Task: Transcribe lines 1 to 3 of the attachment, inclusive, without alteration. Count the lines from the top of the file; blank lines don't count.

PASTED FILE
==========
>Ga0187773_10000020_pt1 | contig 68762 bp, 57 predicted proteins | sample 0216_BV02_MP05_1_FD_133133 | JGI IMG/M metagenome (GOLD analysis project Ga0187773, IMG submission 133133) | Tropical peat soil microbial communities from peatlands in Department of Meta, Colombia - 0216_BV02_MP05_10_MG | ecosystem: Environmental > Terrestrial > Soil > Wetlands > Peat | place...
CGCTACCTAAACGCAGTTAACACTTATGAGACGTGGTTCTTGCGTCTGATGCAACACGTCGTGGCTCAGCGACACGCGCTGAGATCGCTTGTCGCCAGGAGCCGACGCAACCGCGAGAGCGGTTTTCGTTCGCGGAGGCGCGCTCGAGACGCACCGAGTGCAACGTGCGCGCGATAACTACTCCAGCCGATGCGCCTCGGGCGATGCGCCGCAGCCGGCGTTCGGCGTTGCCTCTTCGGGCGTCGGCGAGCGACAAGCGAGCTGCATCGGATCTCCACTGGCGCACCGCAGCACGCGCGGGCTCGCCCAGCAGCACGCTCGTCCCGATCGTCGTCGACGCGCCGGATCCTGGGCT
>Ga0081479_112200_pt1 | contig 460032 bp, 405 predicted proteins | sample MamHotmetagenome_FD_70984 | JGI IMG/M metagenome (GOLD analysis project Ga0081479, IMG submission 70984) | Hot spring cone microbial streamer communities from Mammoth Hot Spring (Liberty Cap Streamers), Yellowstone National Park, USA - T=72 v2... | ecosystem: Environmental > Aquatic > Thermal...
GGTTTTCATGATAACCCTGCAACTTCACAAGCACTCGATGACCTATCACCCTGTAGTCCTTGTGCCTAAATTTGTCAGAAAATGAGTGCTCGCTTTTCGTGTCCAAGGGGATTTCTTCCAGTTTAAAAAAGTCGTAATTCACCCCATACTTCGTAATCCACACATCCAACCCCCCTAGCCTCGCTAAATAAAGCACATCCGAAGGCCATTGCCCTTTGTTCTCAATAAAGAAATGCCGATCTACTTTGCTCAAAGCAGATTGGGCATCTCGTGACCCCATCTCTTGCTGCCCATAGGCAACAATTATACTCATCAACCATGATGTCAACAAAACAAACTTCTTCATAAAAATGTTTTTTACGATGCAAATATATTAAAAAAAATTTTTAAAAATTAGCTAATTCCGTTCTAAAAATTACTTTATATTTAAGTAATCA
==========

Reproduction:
>Ga0187773_10000020_pt1 | contig 68762 bp, 57 predicted proteins | sample 0216_BV02_MP05_1_FD_133133 | JGI IMG/M metagenome (GOLD analysis project Ga0187773, IMG submission 133133) | Tropical peat soil microbial communities from peatlands in Department of Meta, Colombia - 0216_BV02_MP05_10_MG | ecosystem: Environmental > Terrestrial > Soil > Wetlands > Peat | place...
CGCTACCTAAACGCAGTTAACACTTATGAGACGTGGTTCTTGCGTCTGATGCAACACGTCGTGGCTCAGCGACACGCGCTGAGATCGCTTGTCGCCAGGAGCCGACGCAACCGCGAGAGCGGTTTTCGTTCGCGGAGGCGCGCTCGAGACGCACCGAGTGCAACGTGCGCGCGATAACTACTCCAGCCGATGCGCCTCGGGCGATGCGCCGCAGCCGGCGTTCGGCGTTGCCTCTTCGGGCGTCGGCGAGCGACAAGCGAGCTGCATCGGATCTCCACTGGCGCACCGCAGCACGCGCGGGCTCGCCCAGCAGCACGCTCGTCCCGATCGTCGTCGACGCGCCGGATCCTGGGCT
>Ga0081479_112200_pt1 | contig 460032 bp, 405 predicted proteins | sample MamHotmetagenome_FD_70984 | JGI IMG/M metagenome (GOLD analysis project Ga0081479, IMG submission 70984) | Hot spring cone microbial streamer communities from Mammoth Hot Spring (Liberty Cap Streamers), Yellowstone National Park, USA - T=72 v2... | ecosystem: Environmental > Aquatic > Thermal...